Connecticut hospitals are ahead of the curve when it comes to hospital visitation rights.
LGBT families are now guaranteed by law the same hospital visitation rights as other families. Under federal regulations that came into force Jan. 18, hospitals participating in Medicare or Medicaid programs must ensure all visitors have full and equal visitation rights, with no restrictions based on sexual orientation and gender identity. But most hospitals in Connecticut, including Yale-New Haven Hospital, said Thursday that their existing policies already complied with the new requirements.
The requirements are part of a memorandum President Barack Obama announced last April, which will also make it easier for LGBT individuals to make medical decisions on behalf of their partners. Hospitals that fail to comply with the new requirements could be removed from the Medicare program or made ineligible to receive Medicare or Medicaid payments.
For most Connecticut hospitals, discrimination of the basis of sexual orientation and gender identity is already a thing of the past.
Jeannette Hodge, director of patient relations, volunteer and guest services at Yale-New Haven Hospital, said the hospital had changed its visitation policies in the early 2000s to ensure non-discrimination. Since then, the hospital has allowed patients to define who constitutes their family for the purposes of visitation, she explained.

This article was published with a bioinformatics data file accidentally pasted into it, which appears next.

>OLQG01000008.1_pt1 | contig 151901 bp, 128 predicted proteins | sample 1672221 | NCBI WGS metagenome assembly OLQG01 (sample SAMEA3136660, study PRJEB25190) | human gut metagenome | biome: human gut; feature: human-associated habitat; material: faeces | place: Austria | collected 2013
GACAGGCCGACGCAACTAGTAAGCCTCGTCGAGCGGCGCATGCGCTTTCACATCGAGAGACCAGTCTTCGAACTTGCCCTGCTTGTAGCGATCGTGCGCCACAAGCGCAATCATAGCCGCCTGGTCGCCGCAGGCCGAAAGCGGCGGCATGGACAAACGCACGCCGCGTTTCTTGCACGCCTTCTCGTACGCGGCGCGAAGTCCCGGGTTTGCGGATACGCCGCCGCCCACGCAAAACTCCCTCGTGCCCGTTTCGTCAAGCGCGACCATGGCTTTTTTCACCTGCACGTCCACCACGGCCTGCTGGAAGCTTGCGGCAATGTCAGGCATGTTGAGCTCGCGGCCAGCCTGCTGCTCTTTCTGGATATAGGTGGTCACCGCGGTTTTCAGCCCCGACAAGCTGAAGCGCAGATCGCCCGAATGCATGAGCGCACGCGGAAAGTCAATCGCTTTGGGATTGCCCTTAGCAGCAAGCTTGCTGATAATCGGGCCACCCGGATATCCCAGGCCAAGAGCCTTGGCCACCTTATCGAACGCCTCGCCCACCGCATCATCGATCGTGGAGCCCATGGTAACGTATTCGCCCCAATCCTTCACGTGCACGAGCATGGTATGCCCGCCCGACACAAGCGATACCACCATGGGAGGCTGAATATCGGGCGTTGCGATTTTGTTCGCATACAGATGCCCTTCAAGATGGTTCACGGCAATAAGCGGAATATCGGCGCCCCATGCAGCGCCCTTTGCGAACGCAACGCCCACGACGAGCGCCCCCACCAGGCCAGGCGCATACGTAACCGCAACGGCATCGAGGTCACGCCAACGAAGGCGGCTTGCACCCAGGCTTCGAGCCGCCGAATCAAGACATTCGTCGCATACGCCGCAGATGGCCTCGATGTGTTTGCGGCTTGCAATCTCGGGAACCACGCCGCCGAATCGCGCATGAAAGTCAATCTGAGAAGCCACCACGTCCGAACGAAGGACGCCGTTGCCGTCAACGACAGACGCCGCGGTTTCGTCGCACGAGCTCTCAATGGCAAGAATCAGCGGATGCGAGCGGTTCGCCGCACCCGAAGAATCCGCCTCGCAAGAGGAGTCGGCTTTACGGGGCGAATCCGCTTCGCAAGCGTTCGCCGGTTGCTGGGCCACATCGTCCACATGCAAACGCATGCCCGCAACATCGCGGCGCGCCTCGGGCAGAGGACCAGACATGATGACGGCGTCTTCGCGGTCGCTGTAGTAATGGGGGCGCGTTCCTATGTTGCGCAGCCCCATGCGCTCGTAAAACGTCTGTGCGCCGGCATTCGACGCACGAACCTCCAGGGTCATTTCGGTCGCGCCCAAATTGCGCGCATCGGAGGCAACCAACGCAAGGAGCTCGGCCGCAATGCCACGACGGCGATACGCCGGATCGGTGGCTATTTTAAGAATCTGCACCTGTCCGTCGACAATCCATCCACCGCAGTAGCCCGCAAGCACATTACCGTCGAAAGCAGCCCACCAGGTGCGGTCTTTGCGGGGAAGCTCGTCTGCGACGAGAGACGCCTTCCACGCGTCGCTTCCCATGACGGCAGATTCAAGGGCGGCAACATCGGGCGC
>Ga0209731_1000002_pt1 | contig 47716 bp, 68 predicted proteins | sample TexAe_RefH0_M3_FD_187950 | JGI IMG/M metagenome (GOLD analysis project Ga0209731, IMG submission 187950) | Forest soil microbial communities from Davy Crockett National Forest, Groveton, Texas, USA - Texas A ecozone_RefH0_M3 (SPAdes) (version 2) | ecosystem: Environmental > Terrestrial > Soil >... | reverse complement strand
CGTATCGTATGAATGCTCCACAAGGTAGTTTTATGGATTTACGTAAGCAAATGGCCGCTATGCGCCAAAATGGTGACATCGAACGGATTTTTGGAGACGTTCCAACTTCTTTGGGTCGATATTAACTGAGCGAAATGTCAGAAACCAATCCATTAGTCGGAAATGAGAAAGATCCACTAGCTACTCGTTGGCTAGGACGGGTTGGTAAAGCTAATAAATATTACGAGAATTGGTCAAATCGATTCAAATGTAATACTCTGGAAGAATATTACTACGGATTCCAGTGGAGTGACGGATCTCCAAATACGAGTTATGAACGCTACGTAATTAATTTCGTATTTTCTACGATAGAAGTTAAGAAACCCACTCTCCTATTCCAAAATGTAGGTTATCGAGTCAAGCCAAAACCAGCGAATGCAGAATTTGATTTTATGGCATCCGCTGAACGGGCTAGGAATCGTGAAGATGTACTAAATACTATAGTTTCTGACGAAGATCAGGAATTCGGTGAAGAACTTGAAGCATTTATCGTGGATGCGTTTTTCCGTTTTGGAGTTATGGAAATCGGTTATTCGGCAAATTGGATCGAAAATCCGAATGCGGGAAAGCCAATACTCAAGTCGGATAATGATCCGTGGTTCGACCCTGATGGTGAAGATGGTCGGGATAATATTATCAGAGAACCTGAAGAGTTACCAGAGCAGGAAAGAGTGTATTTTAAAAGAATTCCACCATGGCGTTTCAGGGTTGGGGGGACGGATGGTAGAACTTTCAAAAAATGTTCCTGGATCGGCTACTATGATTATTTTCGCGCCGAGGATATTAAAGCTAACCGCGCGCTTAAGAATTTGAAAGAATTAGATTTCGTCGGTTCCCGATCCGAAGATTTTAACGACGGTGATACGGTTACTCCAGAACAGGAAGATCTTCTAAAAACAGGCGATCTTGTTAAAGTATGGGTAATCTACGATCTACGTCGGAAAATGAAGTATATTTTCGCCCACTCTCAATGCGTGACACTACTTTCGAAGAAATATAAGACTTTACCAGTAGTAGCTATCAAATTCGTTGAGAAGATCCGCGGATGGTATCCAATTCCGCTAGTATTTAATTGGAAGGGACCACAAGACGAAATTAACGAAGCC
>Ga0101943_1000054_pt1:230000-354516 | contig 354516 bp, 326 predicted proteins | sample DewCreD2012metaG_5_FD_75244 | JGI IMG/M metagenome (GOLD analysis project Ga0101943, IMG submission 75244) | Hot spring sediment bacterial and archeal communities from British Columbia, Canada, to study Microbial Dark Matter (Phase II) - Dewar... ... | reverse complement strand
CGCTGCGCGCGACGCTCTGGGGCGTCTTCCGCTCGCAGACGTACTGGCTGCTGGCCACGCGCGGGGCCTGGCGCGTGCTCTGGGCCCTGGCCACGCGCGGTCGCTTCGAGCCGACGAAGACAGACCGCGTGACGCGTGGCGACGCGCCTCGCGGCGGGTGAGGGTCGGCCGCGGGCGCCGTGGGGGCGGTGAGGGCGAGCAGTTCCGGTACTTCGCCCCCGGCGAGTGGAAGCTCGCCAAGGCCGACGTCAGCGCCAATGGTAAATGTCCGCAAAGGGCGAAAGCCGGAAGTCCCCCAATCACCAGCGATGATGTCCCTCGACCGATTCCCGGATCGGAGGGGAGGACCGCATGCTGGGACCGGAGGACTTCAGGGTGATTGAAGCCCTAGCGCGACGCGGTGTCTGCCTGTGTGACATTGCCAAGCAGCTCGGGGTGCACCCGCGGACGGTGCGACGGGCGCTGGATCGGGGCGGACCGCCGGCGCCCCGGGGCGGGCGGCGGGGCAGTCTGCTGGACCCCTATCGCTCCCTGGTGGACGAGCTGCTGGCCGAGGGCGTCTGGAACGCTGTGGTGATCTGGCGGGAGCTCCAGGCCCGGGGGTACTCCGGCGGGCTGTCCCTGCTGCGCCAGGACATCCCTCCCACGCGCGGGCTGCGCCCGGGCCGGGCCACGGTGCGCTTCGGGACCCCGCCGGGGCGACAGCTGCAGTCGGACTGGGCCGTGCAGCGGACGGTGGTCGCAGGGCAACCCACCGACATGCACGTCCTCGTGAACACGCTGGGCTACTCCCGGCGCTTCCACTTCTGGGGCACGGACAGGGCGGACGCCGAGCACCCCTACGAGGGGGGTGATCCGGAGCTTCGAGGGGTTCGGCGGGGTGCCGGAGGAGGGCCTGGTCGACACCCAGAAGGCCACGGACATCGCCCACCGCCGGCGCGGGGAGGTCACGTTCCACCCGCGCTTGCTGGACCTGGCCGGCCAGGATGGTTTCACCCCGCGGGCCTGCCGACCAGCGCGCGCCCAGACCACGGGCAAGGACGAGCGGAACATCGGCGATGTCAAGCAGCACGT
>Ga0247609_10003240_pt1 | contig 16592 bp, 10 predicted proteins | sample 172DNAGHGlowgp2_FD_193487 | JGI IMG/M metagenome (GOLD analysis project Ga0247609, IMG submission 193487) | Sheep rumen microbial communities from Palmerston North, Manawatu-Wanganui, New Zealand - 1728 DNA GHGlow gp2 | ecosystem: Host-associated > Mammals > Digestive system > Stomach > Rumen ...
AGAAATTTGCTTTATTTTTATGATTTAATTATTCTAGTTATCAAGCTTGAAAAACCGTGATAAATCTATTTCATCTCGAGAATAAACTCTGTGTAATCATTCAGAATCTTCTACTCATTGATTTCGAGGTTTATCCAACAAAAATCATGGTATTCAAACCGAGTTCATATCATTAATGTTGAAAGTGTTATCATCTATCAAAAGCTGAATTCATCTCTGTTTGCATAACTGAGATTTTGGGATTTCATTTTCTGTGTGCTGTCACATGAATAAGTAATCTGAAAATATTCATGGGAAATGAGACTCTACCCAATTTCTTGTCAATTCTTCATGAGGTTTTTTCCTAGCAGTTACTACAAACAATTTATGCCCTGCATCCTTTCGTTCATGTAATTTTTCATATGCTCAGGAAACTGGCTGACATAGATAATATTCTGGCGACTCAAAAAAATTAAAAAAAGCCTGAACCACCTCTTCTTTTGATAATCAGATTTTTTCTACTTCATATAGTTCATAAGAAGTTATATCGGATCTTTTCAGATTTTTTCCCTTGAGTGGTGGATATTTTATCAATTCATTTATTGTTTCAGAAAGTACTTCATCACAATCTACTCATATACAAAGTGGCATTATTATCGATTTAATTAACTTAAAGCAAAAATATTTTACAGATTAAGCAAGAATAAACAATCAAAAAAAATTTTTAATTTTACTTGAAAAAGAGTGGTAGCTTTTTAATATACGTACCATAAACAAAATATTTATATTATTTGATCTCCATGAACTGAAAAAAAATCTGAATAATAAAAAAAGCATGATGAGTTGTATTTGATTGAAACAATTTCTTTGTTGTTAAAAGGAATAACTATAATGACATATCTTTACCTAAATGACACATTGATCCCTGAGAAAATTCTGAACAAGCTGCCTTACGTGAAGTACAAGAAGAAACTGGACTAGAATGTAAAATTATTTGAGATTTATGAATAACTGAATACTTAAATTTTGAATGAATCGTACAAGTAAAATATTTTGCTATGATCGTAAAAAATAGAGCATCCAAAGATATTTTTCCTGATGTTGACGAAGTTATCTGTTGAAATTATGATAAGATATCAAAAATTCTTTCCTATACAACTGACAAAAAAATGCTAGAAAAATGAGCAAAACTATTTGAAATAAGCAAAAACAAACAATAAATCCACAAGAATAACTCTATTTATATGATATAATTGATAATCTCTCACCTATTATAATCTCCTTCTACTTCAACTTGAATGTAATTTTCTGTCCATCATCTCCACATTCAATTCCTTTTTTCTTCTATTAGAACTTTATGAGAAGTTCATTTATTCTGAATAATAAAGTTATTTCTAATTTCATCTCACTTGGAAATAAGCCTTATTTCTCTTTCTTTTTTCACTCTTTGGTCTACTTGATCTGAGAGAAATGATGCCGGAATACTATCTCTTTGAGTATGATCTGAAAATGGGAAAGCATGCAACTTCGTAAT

Other hospitals, like the mid-sized Hebrew Home and Hospital in Westport have been unaffected by the changes because of existing open visitation policies, a public relations representative from the hospital said.
“Our patients are usually old, so we’ve never had a problem with [LGBT discrimination],” she said. “But we do have an open visitation policy.”
Four other hospitals contacted, including the Masonic Healthcare Center and Bridgeport, Danbury, and Hartford hospitals, said their policies were already in line with the federal regulations.
But one of the city’s major hospitals has had to make changes as a result of the new legislation.
Lisa Klein ’88, a spokesperson for New Haven’s Hospital of St. Raphael, said the hospital was revising its written policy to reflect the new regulations on patient visitation.
“But we’ve always extended visitation rights beyond blood relatives and relatives by marriage based on clinical judgment,” she added.
Gay and lesbian rights activists have applauded the new regulations.
Evan Wolfson ’78, executive director of Freedom to Marry, called President Obama’s memorandum a “small, but welcome, step forward.”
“[The change] addresses one of the many ways same-sex couples and their loved ones are made vulnerable and harmed by the denial of marriage and the safety-net of protections marriage brings,” he said in an April statement.
Ralph Reed, chairman of the Faith and Freedom Coalition, a conservative group based in Georgia, said in a press release that he primarily objected to Obama’s imposition medical rights for same-sex couples, not the rights themselves.
Grace Patuwo contributed reporting.